Thursday, June 28, 2012

Creating your own curriculum...

HAVE YOU EVER CONSIDERED putting together your own curriculum? I know many shy away from it because of the uncertainty of providing enough information at the right level for your student. But I say that you are totally cable of creating your own curriculum. I think we are all accustom to beautiful texts and lots of "meaty" books to fill out our work for the year to ensure that we are truly educating our students. However, when you focus on text books are your students really learning? Or enjoying what they are learning. Don't get me wrong there is a place for a boxed curriculum such as Sonlight, Konos, Calvert and the like. I have used them myself when I have been expecting a baby or just plain didn't want to think to hard about planning my school year.

If you'd like to save some money, as we all need to these days, creating your own curriculum can be a great way to go about it. I do always purchase a math and grammer, but depending on the age of the students history, science, geography and just about anything else you'd like to study can be created from your interests, libraries and the web. Before I give you a check list, especially if you're new to homeschooling, I always suggest checking out your states laws regarding homeschooling. Depending on what they require, they may give you a frame work to get started. You can check out your state at Homeschool Legal Defense. They offer a plethora of information if you're just getting started or need more information as your children get older.

  1. First I begin with a time-line or some sort of map as to where we want to go with our study. A great time-line  is Adams's Chart of History. What makes this such a wonderful resource is that it has a parallel time line for modern, biblical, etc. Lots of references!! A great place to begin.
  2. Once I have my time-line or section of study then I search the library and web for resources. Often times I start at Amazon for their wide selection even if I don't purchase from there.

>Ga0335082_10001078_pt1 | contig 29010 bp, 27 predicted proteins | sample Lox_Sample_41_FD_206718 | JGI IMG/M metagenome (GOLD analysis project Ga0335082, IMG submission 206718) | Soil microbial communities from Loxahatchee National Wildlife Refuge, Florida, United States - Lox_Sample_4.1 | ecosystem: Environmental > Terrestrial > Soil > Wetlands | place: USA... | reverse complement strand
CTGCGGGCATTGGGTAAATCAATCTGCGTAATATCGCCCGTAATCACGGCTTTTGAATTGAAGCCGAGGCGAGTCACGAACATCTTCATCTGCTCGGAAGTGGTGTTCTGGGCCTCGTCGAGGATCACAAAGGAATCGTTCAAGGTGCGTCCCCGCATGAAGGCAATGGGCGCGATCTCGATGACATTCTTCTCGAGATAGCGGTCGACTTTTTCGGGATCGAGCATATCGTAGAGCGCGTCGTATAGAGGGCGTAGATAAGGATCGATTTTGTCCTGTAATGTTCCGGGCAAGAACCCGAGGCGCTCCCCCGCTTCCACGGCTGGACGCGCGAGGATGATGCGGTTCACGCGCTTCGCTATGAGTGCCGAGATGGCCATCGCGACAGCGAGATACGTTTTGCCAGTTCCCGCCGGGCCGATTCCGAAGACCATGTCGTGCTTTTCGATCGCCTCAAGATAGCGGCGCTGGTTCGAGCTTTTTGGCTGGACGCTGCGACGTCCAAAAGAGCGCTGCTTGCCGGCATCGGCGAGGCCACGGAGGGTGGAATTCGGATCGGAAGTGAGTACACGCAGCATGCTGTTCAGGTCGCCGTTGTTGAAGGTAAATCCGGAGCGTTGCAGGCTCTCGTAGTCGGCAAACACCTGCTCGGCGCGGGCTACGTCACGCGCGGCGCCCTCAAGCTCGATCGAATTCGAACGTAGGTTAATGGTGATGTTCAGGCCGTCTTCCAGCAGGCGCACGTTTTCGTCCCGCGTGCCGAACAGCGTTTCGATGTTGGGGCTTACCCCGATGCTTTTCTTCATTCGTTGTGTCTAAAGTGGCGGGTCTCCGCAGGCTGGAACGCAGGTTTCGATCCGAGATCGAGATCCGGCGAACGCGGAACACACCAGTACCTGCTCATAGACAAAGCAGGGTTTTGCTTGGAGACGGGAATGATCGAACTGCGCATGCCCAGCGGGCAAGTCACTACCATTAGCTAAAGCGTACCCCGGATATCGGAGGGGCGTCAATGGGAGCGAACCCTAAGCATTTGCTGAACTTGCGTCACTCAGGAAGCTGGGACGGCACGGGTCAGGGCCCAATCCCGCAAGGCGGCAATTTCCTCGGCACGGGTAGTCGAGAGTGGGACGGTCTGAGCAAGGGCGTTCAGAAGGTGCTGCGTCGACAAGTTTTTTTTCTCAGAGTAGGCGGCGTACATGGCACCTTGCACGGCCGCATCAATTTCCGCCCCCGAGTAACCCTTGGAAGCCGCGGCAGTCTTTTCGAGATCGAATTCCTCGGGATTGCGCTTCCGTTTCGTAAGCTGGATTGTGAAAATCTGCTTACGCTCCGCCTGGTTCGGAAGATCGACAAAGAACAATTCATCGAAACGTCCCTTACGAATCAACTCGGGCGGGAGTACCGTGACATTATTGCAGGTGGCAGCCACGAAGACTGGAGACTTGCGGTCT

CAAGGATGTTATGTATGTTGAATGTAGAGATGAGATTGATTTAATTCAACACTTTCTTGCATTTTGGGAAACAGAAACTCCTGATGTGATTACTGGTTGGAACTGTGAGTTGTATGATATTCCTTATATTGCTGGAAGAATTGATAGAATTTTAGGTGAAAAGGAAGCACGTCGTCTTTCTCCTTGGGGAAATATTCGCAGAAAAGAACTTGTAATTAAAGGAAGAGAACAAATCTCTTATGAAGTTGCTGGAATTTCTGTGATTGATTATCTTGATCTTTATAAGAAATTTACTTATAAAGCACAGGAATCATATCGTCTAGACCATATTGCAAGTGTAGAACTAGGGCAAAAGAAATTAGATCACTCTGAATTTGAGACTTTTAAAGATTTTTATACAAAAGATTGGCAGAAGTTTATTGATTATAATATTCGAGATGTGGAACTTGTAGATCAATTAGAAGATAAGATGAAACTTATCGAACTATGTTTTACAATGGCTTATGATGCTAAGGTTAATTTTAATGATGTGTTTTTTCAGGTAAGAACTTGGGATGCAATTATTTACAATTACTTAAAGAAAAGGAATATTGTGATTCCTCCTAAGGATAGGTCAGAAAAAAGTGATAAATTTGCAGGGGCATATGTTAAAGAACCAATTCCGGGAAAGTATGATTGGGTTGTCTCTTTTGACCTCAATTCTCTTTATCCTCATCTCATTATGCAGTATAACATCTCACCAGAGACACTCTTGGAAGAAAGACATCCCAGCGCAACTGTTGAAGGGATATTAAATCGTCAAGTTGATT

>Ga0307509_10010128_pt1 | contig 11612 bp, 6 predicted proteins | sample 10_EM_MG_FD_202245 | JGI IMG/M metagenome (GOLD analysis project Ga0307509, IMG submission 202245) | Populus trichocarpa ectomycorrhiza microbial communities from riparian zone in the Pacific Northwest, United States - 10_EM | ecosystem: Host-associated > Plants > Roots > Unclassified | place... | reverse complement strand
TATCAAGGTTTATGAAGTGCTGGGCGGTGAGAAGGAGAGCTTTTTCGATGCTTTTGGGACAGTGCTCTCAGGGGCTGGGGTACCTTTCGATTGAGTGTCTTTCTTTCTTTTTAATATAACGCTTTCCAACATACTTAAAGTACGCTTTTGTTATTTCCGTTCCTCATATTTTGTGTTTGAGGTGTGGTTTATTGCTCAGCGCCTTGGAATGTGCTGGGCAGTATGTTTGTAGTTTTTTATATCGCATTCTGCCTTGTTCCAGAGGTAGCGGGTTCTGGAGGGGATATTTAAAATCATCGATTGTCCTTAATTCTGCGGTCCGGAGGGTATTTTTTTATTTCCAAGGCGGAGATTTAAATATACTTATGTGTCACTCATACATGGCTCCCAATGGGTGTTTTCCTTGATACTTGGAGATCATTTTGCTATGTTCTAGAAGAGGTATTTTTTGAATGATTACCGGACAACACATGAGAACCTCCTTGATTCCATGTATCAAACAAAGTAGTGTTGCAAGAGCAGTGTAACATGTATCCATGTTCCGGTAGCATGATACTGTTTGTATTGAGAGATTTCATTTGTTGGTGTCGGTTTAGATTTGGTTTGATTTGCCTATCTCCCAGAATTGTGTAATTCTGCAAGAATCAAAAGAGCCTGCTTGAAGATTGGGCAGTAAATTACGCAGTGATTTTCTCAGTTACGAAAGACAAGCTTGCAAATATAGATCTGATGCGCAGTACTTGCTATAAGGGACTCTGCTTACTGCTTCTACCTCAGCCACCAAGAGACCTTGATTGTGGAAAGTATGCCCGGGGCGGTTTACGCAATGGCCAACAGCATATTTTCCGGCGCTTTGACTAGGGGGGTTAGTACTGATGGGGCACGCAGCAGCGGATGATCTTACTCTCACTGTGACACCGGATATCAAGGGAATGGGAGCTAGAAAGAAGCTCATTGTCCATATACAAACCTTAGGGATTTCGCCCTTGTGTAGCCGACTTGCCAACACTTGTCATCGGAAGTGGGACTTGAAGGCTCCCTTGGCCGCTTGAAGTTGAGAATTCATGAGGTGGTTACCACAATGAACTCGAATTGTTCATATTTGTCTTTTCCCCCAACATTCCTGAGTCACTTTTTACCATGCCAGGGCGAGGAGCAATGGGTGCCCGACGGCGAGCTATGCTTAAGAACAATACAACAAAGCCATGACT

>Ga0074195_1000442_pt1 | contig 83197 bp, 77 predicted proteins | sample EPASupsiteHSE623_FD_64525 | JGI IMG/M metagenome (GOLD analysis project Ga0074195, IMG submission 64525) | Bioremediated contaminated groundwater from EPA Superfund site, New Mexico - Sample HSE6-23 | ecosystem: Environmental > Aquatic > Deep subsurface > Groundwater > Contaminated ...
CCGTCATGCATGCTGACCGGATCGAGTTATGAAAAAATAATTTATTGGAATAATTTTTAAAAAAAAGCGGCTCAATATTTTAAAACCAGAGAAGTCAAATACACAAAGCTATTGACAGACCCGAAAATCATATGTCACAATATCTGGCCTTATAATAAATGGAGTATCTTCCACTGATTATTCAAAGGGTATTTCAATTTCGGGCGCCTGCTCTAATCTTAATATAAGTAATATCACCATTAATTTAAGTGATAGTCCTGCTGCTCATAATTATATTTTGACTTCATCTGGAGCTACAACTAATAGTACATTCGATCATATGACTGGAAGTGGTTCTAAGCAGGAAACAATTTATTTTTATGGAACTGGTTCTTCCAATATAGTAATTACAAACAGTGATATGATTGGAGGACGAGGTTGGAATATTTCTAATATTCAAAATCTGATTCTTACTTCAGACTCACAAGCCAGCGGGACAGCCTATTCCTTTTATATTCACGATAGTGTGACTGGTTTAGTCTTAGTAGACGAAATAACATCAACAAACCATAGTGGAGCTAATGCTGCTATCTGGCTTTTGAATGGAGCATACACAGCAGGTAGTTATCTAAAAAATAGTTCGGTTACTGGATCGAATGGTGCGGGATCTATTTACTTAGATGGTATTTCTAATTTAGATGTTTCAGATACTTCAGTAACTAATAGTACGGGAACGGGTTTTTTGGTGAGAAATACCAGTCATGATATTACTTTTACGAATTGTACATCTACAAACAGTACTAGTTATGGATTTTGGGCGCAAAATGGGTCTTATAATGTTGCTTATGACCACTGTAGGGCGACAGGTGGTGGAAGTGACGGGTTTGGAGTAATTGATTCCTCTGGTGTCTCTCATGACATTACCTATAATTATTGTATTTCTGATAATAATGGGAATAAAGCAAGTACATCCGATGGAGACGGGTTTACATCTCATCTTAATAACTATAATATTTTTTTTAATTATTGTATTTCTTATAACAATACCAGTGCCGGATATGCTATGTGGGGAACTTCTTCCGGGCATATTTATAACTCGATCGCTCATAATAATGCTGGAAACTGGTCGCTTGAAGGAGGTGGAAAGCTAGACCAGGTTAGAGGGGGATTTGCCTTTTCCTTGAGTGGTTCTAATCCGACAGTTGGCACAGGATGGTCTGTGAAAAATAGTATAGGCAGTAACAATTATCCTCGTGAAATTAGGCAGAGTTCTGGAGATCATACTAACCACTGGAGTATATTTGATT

3. I also look through boxed curriculum catalogs to see what they offer for the age range I'm schooling. I particularly like Sonlight for reading lists. I'm not always good at choosing reading level appropriate novels. They have wonderful, well rounded reading lists.
  4. Next I get out my calendar and plot out approxamatley we will spend on each area of study. I say approxamatley because sometimes we get really into what we are studying and maybe get lost down a bunny trail or two and get off our schedule. For me that's the beauty of homeschooling and when we do our best learning during these times.
  5. Last don't worry if you are getting enough in!!! I know lots of families that hesitate to create their own learning plan because they are not sure their children are learning enough. Well, as someone who has been homeschooling for 10+ years. Don't worry! You are probably doing more learning on your worst days then they'd get in school and they are probably retaining WAY more!!!!
Have confidence in your ability to teach or share a LOVE OF LEARNING and the rest will follow. I believe feeding curiosity is more important than busy work and "things accomplished". Learning is what stays in your brain, not always what you spit out onto a page. I passed many exams in school, with good grades even. But I don't always remember today what I was supposed to have learned.

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